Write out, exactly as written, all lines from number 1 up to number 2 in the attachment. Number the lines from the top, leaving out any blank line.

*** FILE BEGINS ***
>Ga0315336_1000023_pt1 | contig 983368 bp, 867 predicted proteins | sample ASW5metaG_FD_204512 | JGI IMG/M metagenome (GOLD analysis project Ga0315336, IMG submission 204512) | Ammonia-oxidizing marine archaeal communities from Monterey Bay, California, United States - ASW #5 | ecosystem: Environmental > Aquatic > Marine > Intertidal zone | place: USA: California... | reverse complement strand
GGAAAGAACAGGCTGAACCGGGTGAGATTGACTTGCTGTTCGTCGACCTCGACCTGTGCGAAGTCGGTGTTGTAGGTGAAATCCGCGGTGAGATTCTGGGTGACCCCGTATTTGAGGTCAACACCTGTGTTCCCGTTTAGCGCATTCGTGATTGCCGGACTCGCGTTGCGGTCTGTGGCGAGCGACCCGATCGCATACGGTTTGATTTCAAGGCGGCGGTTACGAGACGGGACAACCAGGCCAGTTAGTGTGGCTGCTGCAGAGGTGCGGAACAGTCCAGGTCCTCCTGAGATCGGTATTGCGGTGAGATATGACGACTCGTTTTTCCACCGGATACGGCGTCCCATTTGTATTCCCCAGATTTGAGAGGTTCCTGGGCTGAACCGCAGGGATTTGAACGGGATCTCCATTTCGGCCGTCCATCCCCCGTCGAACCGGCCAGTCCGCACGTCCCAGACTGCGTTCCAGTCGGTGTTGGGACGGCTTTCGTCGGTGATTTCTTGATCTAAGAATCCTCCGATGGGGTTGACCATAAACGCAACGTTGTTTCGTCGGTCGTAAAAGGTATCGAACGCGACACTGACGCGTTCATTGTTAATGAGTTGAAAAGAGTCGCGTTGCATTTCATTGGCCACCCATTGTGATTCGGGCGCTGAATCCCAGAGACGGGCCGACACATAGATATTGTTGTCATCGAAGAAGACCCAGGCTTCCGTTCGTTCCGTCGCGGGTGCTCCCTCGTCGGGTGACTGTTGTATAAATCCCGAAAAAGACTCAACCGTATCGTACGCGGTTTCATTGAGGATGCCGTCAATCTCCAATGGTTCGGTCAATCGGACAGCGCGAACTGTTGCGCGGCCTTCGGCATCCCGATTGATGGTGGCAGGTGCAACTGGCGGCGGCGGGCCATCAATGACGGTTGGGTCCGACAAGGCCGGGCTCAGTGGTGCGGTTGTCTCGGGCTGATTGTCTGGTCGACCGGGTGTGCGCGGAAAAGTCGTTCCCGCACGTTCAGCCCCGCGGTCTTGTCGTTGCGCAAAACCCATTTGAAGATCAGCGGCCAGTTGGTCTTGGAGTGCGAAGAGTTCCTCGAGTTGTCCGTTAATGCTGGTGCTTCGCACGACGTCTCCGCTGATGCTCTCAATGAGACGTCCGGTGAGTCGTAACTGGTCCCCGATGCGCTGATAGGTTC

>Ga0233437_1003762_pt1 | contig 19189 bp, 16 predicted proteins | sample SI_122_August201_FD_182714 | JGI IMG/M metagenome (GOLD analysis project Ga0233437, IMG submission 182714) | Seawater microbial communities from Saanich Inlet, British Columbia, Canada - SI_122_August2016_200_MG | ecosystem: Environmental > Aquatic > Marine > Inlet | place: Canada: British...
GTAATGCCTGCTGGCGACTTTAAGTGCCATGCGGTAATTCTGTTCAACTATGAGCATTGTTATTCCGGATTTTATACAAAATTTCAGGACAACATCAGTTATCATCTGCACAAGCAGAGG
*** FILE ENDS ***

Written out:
>Ga0315336_1000023_pt1 | contig 983368 bp, 867 predicted proteins | sample ASW5metaG_FD_204512 | JGI IMG/M metagenome (GOLD analysis project Ga0315336, IMG submission 204512) | Ammonia-oxidizing marine archaeal communities from Monterey Bay, California, United States - ASW #5 | ecosystem: Environmental > Aquatic > Marine > Intertidal zone | place: USA: California... | reverse complement strand
GGAAAGAACAGGCTGAACCGGGTGAGATTGACTTGCTGTTCGTCGACCTCGACCTGTGCGAAGTCGGTGTTGTAGGTGAAATCCGCGGTGAGATTCTGGGTGACCCCGTATTTGAGGTCAACACCTGTGTTCCCGTTTAGCGCATTCGTGATTGCCGGACTCGCGTTGCGGTCTGTGGCGAGCGACCCGATCGCATACGGTTTGATTTCAAGGCGGCGGTTACGAGACGGGACAACCAGGCCAGTTAGTGTGGCTGCTGCAGAGGTGCGGAACAGTCCAGGTCCTCCTGAGATCGGTATTGCGGTGAGATATGACGACTCGTTTTTCCACCGGATACGGCGTCCCATTTGTATTCCCCAGATTTGAGAGGTTCCTGGGCTGAACCGCAGGGATTTGAACGGGATCTCCATTTCGGCCGTCCATCCCCCGTCGAACCGGCCAGTCCGCACGTCCCAGACTGCGTTCCAGTCGGTGTTGGGACGGCTTTCGTCGGTGATTTCTTGATCTAAGAATCCTCCGATGGGGTTGACCATAAACGCAACGTTGTTTCGTCGGTCGTAAAAGGTATCGAACGCGACACTGACGCGTTCATTGTTAATGAGTTGAAAAGAGTCGCGTTGCATTTCATTGGCCACCCATTGTGATTCGGGCGCTGAATCCCAGAGACGGGCCGACACATAGATATTGTTGTCATCGAAGAAGACCCAGGCTTCCGTTCGTTCCGTCGCGGGTGCTCCCTCGTCGGGTGACTGTTGTATAAATCCCGAAAAAGACTCAACCGTATCGTACGCGGTTTCATTGAGGATGCCGTCAATCTCCAATGGTTCGGTCAATCGGACAGCGCGAACTGTTGCGCGGCCTTCGGCATCCCGATTGATGGTGGCAGGTGCAACTGGCGGCGGCGGGCCATCAATGACGGTTGGGTCCGACAAGGCCGGGCTCAGTGGTGCGGTTGTCTCGGGCTGATTGTCTGGTCGACCGGGTGTGCGCGGAAAAGTCGTTCCCGCACGTTCAGCCCCGCGGTCTTGTCGTTGCGCAAAACCCATTTGAAGATCAGCGGCCAGTTGGTCTTGGAGTGCGAAGAGTTCCTCGAGTTGTCCGTTAATGCTGGTGCTTCGCACGACGTCTCCGCTGATGCTCTCAATGAGACGTCCGGTGAGTCGTAACTGGTCCCCGATGCGCTGATAGGTTC